Vestibular schwannoma (VS) is a benign peripheral nerve sheath tumor involving the vestibulocochlear nerve. Affected patients typically experience a gradual emergence of episodic imbalance and unilateral hearing loss, tinnitus, and headache. Less often, VS may be associated with facial pain; ocular, otic, and taste disturbance; paresthesia of the tongue and face; and temporomandibular disorder-like presentations. There is limited information in the dental literature relating the myriad of oral and maxillofacial manifestations of VS. The objective of this article is to underscore the importance for dental clinicians to seek clinicopathologic correlations with VS-related symptomatology, potentially resulting in a timelier diagnosis and improved patient outcomes. To convey this clinical challenge, a detailed narrative of a 45-year-old patient with an 11-year delay in diagnosis has been reported. In addition, the typical radiographic appearance of an implanted cranial device placed following VS resection has been provided.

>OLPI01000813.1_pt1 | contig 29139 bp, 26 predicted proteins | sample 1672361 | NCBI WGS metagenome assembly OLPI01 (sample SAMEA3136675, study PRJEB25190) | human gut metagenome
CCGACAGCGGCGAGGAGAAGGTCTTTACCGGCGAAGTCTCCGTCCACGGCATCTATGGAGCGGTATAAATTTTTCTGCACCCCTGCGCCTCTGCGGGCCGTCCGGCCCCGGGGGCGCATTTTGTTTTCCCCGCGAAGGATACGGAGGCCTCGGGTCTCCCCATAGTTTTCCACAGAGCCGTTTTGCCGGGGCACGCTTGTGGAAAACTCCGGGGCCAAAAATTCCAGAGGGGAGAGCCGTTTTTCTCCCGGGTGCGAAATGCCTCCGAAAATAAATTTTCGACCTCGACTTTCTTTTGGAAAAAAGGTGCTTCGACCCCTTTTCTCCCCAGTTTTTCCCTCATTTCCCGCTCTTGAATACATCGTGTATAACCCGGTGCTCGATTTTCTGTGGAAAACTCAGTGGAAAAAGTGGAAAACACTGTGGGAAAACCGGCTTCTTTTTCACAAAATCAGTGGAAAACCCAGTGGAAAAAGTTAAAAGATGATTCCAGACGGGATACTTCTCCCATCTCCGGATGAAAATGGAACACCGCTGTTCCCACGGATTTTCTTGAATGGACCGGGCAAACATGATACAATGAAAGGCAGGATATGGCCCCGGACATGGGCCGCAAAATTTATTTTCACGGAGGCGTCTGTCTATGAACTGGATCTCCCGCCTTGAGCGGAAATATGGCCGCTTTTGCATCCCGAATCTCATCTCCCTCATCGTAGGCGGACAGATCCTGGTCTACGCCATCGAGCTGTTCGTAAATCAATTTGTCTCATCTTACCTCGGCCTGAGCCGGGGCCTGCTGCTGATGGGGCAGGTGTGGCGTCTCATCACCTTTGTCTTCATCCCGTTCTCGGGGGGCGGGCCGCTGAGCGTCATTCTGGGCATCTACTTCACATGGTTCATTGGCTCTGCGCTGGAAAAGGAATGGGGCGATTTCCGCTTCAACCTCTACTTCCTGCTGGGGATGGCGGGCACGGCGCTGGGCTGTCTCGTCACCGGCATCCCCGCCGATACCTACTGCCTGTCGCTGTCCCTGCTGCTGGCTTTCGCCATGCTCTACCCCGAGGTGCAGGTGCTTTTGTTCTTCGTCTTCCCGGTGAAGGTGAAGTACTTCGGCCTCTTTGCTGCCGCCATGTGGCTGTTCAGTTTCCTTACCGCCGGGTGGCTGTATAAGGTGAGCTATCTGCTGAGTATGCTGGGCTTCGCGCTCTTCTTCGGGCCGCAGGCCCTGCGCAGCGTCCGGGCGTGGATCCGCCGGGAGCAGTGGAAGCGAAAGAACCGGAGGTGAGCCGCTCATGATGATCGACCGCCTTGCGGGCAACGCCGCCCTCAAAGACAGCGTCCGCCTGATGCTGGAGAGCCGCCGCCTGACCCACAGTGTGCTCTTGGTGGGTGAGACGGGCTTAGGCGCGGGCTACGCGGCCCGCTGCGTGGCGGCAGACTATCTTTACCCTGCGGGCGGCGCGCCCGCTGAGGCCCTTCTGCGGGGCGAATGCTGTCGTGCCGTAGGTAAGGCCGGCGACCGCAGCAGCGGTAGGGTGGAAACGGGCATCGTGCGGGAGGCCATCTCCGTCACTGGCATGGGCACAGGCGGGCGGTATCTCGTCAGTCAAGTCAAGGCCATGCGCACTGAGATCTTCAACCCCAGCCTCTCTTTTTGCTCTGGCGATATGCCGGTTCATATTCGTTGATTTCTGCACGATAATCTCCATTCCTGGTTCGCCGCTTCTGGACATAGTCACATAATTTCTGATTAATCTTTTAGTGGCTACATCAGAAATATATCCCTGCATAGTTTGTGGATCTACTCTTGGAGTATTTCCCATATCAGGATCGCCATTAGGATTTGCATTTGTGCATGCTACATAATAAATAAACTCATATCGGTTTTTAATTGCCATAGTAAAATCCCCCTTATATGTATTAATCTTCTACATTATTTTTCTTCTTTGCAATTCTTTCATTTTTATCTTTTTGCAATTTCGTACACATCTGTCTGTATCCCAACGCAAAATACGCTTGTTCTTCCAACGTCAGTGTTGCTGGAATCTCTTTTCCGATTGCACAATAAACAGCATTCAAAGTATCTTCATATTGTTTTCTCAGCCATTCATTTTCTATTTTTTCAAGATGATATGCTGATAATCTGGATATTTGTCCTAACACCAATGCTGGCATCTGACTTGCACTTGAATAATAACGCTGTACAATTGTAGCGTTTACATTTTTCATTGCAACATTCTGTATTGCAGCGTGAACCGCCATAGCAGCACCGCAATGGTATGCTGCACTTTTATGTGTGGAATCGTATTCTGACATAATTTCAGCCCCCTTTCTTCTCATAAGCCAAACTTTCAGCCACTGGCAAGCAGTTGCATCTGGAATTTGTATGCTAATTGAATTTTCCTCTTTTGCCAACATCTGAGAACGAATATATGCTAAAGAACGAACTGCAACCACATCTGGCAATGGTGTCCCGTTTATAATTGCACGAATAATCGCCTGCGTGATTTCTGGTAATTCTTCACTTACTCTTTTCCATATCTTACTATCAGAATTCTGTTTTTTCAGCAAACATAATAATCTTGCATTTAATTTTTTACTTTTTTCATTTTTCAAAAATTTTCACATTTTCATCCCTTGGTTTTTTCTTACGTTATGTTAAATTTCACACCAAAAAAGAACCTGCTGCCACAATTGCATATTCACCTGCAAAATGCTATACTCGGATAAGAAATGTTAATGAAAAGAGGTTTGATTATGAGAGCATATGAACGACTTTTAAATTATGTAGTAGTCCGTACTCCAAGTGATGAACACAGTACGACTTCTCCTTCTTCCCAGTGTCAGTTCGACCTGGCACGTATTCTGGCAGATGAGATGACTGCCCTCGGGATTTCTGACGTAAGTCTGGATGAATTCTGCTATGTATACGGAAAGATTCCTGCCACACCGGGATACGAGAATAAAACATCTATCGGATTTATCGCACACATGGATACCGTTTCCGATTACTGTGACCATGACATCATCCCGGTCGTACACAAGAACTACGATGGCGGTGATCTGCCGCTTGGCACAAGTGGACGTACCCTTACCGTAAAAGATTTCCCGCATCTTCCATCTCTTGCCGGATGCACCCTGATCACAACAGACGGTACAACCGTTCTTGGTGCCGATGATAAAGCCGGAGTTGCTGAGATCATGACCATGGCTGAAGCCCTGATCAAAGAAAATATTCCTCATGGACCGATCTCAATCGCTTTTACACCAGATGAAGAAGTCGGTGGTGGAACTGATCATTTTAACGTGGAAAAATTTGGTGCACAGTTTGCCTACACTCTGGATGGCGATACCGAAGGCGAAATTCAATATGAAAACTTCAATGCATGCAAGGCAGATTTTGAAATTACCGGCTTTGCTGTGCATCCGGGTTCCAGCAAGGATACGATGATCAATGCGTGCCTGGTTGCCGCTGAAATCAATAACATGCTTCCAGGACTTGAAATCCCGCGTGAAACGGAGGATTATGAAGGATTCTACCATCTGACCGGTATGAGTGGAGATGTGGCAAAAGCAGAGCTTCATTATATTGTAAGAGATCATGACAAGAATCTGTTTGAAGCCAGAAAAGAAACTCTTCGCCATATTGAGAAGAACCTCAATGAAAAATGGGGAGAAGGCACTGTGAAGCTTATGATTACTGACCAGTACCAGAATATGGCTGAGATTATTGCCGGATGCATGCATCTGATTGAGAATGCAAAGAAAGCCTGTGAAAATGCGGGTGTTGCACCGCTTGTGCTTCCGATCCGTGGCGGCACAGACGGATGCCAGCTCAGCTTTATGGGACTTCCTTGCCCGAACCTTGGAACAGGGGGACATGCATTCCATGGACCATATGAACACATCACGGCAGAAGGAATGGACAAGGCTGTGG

Schlagwörter: acoustic neuroma, case report, delay in diagnosis, head and neck, manifestations, vestibular schwannoma